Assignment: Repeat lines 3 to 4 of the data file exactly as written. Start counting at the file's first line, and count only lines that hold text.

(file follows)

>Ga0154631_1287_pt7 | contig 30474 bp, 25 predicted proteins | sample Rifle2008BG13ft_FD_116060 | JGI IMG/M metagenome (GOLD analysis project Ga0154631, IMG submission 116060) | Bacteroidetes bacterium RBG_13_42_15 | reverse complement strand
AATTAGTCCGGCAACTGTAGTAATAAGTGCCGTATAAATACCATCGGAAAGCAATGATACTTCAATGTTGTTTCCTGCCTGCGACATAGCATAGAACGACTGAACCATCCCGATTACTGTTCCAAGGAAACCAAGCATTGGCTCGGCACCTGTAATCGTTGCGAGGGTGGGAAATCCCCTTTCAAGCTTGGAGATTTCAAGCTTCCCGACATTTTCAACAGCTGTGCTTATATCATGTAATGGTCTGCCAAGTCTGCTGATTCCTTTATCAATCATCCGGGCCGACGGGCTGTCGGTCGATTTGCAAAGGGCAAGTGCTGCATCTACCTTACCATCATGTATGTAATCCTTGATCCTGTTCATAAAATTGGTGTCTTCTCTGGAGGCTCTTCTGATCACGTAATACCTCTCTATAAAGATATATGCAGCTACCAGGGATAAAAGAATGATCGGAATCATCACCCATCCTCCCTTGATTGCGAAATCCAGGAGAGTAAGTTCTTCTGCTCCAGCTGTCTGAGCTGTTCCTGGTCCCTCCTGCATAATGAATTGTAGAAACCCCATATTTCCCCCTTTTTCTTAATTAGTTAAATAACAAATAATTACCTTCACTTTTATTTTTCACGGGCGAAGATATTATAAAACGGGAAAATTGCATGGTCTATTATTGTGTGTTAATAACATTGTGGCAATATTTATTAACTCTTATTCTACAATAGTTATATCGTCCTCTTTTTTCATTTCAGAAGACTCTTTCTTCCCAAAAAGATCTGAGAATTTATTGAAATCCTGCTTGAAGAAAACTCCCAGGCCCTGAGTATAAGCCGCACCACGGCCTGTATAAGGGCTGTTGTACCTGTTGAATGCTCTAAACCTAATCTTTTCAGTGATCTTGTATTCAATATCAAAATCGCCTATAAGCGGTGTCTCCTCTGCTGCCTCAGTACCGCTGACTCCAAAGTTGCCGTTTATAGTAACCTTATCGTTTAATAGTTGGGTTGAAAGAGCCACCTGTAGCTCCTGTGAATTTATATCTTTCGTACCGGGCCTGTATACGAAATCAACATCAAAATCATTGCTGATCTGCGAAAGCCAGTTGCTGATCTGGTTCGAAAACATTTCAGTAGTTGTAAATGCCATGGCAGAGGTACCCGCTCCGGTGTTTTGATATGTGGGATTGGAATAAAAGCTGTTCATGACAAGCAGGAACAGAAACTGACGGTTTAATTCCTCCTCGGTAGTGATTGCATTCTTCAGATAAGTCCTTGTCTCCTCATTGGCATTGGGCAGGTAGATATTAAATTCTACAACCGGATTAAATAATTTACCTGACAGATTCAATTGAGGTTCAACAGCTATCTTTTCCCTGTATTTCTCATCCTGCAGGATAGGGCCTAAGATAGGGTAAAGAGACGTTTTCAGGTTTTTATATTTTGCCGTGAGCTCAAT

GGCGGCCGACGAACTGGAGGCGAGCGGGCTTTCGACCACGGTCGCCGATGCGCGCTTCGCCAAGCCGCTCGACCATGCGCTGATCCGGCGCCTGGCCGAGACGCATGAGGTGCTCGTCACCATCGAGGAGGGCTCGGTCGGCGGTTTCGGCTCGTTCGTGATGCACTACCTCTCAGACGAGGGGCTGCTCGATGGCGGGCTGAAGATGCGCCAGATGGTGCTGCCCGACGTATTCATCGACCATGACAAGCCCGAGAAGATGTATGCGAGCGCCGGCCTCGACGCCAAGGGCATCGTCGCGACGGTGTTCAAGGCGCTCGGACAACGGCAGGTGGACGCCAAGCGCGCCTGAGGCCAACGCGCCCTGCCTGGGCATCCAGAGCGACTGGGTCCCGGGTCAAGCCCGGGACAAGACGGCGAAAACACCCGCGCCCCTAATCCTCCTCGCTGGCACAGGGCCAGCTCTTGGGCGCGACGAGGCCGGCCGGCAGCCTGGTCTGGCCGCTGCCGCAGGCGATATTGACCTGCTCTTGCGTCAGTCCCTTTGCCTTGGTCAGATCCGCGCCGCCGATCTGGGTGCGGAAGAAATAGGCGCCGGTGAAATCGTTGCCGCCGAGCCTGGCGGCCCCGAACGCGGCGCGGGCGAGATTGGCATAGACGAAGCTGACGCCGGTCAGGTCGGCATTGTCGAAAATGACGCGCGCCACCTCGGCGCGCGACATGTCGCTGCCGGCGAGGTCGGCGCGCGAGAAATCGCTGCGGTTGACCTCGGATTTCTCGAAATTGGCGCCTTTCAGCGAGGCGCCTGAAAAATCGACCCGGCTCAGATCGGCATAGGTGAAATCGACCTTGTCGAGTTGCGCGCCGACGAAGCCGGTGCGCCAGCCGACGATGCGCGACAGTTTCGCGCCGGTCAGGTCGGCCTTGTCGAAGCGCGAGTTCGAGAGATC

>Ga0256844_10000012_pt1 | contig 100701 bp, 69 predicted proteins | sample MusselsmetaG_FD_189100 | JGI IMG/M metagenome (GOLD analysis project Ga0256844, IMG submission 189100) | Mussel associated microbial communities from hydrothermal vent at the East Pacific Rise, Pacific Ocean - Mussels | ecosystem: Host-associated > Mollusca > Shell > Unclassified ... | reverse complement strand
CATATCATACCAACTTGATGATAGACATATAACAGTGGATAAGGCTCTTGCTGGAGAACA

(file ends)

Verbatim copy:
GGCGGCCGACGAACTGGAGGCGAGCGGGCTTTCGACCACGGTCGCCGATGCGCGCTTCGCCAAGCCGCTCGACCATGCGCTGATCCGGCGCCTGGCCGAGACGCATGAGGTGCTCGTCACCATCGAGGAGGGCTCGGTCGGCGGTTTCGGCTCGTTCGTGATGCACTACCTCTCAGACGAGGGGCTGCTCGATGGCGGGCTGAAGATGCGCCAGATGGTGCTGCCCGACGTATTCATCGACCATGACAAGCCCGAGAAGATGTATGCGAGCGCCGGCCTCGACGCCAAGGGCATCGTCGCGACGGTGTTCAAGGCGCTCGGACAACGGCAGGTGGACGCCAAGCGCGCCTGAGGCCAACGCGCCCTGCCTGGGCATCCAGAGCGACTGGGTCCCGGGTCAAGCCCGGGACAAGACGGCGAAAACACCCGCGCCCCTAATCCTCCTCGCTGGCACAGGGCCAGCTCTTGGGCGCGACGAGGCCGGCCGGCAGCCTGGTCTGGCCGCTGCCGCAGGCGATATTGACCTGCTCTTGCGTCAGTCCCTTTGCCTTGGTCAGATCCGCGCCGCCGATCTGGGTGCGGAAGAAATAGGCGCCGGTGAAATCGTTGCCGCCGAGCCTGGCGGCCCCGAACGCGGCGCGGGCGAGATTGGCATAGACGAAGCTGACGCCGGTCAGGTCGGCATTGTCGAAAATGACGCGCGCCACCTCGGCGCGCGACATGTCGCTGCCGGCGAGGTCGGCGCGCGAGAAATCGCTGCGGTTGACCTCGGATTTCTCGAAATTGGCGCCTTTCAGCGAGGCGCCTGAAAAATCGACCCGGCTCAGATCGGCATAGGTGAAATCGACCTTGTCGAGTTGCGCGCCGACGAAGCCGGTGCGCCAGCCGACGATGCGCGACAGTTTCGCGCCGGTCAGGTCGGCCTTGTCGAAGCGCGAGTTCGAGAGATC

>Ga0256844_10000012_pt1 | contig 100701 bp, 69 predicted proteins | sample MusselsmetaG_FD_189100 | JGI IMG/M metagenome (GOLD analysis project Ga0256844, IMG submission 189100) | Mussel associated microbial communities from hydrothermal vent at the East Pacific Rise, Pacific Ocean - Mussels | ecosystem: Host-associated > Mollusca > Shell > Unclassified ... | reverse complement strand